This forum is for those interested in problems of modern linguistics and translation.
Dec 2009, 23:35, Mark Kit
What is the cost of poor translation?
Low-quality translations can be very costly. Here is an example of analysis.
A mid-size international project with the total cost of, say $100 million and a payoff term of 5 years. Let’s assume that the bank’s share in the capital is 50%, i.e. $50 million and the annual interest rate is 8%.
It means that in the course of 5 years $120 million dollars is to be paid (which includes the bank interest.) At the annual profit margin of 20% it will be required to have annual revenues of $120 million or about $329,000 a day.
In other words, one day of delay in the project commissioning will cost almost $329,000.
A Russian pipeline construction standard had an error that went across the entire 60-page document. Term “pig launchers/receivers” was understood and translated by the translator as “units for acceptance and injection of purification agents”. To understand what was actually meant and incorporate changes throughout the document an engineer using translators’ assistance would spend a few hours. These hours add up to become weeks making the cost of such errors tremendous.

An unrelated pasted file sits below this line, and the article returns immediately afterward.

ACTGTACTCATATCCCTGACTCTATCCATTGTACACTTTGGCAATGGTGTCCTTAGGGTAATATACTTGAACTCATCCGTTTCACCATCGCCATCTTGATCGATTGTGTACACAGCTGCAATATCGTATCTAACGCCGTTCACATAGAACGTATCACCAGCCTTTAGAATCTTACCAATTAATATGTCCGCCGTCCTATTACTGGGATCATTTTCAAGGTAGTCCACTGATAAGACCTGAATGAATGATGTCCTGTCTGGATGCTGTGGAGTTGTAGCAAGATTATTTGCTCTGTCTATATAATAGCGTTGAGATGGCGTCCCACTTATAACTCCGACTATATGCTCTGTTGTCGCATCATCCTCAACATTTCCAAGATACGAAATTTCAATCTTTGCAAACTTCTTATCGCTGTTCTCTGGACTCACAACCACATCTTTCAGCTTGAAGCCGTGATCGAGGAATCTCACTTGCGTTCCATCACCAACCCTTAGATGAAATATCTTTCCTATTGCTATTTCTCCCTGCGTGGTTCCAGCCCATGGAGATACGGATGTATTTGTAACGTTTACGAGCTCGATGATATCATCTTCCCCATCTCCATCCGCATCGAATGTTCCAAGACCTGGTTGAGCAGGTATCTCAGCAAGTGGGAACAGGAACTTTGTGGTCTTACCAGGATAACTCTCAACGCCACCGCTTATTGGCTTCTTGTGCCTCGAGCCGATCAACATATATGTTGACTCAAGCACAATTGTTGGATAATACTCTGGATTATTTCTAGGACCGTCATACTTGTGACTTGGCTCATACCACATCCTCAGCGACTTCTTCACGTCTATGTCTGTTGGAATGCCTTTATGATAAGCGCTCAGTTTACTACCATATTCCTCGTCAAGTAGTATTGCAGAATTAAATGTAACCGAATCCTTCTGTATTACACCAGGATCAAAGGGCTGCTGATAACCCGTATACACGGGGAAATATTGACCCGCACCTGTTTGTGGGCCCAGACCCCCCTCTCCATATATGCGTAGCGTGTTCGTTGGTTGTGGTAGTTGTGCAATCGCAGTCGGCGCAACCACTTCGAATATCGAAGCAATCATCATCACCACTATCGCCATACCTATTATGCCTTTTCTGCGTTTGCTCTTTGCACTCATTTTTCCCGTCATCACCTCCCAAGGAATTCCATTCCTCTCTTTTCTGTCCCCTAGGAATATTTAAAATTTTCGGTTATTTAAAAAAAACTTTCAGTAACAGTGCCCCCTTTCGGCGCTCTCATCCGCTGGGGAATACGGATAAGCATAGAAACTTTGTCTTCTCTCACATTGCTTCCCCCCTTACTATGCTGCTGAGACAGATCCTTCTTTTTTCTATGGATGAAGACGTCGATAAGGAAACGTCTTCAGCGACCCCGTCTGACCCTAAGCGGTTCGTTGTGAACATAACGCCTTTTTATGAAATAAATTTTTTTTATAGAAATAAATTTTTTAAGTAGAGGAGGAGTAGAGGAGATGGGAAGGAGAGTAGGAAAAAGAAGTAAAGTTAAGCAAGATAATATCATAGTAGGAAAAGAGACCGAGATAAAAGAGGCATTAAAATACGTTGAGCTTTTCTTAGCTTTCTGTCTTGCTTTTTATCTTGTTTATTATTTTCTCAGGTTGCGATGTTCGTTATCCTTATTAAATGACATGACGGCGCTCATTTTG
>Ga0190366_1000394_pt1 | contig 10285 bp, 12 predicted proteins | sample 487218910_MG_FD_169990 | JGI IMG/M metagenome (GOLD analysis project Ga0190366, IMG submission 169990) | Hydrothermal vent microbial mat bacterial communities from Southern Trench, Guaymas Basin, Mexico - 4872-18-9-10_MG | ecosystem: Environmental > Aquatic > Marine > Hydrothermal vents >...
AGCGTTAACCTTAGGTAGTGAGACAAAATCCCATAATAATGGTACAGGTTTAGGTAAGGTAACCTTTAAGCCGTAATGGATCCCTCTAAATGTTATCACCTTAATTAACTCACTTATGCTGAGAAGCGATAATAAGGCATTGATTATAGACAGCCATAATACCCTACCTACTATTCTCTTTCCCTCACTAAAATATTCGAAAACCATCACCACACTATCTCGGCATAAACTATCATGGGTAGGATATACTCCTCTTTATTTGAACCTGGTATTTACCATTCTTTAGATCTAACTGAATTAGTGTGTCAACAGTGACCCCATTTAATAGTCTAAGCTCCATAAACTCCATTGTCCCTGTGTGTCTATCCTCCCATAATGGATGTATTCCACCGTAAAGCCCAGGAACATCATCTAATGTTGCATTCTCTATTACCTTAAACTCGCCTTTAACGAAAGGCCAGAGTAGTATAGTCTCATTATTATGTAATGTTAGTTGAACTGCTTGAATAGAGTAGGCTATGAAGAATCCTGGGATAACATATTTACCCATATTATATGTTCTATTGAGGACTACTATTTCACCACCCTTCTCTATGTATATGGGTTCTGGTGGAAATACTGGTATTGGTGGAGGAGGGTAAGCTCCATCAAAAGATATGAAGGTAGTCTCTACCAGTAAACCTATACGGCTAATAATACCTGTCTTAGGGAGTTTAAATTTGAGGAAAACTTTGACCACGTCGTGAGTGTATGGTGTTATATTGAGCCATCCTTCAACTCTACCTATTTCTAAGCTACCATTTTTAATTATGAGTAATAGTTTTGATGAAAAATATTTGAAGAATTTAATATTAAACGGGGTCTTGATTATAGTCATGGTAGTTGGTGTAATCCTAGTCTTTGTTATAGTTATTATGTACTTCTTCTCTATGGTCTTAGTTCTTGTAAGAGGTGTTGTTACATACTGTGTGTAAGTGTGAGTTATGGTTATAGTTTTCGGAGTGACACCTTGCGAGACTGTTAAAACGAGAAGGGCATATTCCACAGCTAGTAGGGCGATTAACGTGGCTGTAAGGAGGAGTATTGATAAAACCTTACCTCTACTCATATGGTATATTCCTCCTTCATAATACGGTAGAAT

Another example would be a bidding proposal. If the translation is inaccurate, erroneous or grammatically incorrect, chances to win the bid drop significantly, Translations of legally binding documents, such as contracts, patents, agreements and so on, should be produced with extreme accuracy and be free of ambiguous interpretation. Otherwise when such a documents becomes effective there is a threat of severe consequences.
Poor translation can also affect health and safety of people. This category of documents includes operating manuals, safety guidelines, datasheets on chemical properties of materials, medical documents, etc. Back to FAQ